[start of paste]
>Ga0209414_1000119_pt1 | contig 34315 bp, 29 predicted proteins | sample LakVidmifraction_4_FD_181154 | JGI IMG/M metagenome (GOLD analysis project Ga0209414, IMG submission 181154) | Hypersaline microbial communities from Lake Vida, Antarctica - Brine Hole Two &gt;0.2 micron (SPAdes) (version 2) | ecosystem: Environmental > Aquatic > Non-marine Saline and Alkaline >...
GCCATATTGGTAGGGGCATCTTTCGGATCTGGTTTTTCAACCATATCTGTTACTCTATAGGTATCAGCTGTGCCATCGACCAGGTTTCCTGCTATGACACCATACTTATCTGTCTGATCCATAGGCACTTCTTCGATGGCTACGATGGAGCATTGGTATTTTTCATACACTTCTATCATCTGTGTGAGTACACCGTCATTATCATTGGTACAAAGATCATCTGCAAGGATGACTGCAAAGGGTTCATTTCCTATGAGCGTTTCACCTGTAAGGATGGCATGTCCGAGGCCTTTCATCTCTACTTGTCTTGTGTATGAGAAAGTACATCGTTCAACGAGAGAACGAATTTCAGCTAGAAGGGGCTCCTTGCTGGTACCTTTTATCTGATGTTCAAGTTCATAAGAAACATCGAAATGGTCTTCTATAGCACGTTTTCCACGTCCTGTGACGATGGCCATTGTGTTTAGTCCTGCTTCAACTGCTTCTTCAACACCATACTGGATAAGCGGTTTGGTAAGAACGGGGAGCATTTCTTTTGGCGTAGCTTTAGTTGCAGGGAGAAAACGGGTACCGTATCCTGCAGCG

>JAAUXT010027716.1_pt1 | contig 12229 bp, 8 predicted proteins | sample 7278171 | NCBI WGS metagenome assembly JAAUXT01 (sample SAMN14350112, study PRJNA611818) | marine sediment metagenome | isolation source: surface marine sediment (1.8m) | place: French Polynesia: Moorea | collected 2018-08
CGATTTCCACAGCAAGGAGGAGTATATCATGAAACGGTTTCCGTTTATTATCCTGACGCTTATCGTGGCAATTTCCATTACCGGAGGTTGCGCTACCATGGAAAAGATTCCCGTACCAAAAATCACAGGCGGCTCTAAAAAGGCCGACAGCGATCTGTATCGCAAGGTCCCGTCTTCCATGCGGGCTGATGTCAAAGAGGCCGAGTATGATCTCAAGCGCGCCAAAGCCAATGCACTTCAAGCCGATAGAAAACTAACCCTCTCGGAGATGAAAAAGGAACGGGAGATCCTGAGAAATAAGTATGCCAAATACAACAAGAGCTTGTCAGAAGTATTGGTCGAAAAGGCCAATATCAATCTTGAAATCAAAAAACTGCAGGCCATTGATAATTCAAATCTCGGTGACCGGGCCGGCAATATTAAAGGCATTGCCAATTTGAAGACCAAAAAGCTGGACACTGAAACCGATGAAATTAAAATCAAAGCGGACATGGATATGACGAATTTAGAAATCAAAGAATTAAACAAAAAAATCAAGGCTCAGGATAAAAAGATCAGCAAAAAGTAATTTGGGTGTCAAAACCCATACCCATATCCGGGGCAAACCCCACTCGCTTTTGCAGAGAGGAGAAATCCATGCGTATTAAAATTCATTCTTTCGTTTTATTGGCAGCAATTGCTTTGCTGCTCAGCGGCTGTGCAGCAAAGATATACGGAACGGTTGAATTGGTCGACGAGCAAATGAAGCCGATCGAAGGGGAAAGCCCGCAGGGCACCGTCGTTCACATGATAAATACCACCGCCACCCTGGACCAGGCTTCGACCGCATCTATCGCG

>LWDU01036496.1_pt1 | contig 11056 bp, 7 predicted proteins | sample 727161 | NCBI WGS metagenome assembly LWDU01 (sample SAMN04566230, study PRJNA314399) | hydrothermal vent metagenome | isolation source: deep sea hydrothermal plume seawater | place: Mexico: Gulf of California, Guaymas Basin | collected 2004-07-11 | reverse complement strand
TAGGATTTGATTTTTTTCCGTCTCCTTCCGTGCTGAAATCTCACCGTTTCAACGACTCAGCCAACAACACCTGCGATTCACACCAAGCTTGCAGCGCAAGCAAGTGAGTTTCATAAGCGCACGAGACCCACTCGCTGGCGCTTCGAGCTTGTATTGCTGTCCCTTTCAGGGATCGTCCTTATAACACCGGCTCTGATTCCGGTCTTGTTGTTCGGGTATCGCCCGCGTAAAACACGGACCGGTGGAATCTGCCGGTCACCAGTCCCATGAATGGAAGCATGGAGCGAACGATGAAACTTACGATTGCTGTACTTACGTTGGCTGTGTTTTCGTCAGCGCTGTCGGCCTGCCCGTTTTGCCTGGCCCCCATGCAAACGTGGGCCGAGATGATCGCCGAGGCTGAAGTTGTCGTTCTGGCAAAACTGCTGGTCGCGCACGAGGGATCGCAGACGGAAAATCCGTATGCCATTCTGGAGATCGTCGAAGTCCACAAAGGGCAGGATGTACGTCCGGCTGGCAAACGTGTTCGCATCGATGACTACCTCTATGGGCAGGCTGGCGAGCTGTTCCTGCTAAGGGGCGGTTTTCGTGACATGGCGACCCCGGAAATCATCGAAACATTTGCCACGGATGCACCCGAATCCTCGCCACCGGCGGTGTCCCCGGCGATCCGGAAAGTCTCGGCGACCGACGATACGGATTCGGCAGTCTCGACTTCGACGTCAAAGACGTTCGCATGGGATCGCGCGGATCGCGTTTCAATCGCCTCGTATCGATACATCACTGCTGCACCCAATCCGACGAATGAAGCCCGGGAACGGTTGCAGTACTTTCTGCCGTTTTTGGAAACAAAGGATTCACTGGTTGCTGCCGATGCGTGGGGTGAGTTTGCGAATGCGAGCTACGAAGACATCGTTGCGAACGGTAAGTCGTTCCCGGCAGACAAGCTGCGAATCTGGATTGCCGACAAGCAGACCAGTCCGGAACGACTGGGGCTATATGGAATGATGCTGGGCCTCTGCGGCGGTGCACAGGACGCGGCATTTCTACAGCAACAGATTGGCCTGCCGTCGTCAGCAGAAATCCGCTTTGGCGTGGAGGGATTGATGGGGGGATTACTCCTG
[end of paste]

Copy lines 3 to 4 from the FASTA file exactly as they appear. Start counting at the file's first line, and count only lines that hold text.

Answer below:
>JAAUXT010027716.1_pt1 | contig 12229 bp, 8 predicted proteins | sample 7278171 | NCBI WGS metagenome assembly JAAUXT01 (sample SAMN14350112, study PRJNA611818) | marine sediment metagenome | isolation source: surface marine sediment (1.8m) | place: French Polynesia: Moorea | collected 2018-08
CGATTTCCACAGCAAGGAGGAGTATATCATGAAACGGTTTCCGTTTATTATCCTGACGCTTATCGTGGCAATTTCCATTACCGGAGGTTGCGCTACCATGGAAAAGATTCCCGTACCAAAAATCACAGGCGGCTCTAAAAAGGCCGACAGCGATCTGTATCGCAAGGTCCCGTCTTCCATGCGGGCTGATGTCAAAGAGGCCGAGTATGATCTCAAGCGCGCCAAAGCCAATGCACTTCAAGCCGATAGAAAACTAACCCTCTCGGAGATGAAAAAGGAACGGGAGATCCTGAGAAATAAGTATGCCAAATACAACAAGAGCTTGTCAGAAGTATTGGTCGAAAAGGCCAATATCAATCTTGAAATCAAAAAACTGCAGGCCATTGATAATTCAAATCTCGGTGACCGGGCCGGCAATATTAAAGGCATTGCCAATTTGAAGACCAAAAAGCTGGACACTGAAACCGATGAAATTAAAATCAAAGCGGACATGGATATGACGAATTTAGAAATCAAAGAATTAAACAAAAAAATCAAGGCTCAGGATAAAAAGATCAGCAAAAAGTAATTTGGGTGTCAAAACCCATACCCATATCCGGGGCAAACCCCACTCGCTTTTGCAGAGAGGAGAAATCCATGCGTATTAAAATTCATTCTTTCGTTTTATTGGCAGCAATTGCTTTGCTGCTCAGCGGCTGTGCAGCAAAGATATACGGAACGGTTGAATTGGTCGACGAGCAAATGAAGCCGATCGAAGGGGAAAGCCCGCAGGGCACCGTCGTTCACATGATAAATACCACCGCCACCCTGGACCAGGCTTCGACCGCATCTATCGCG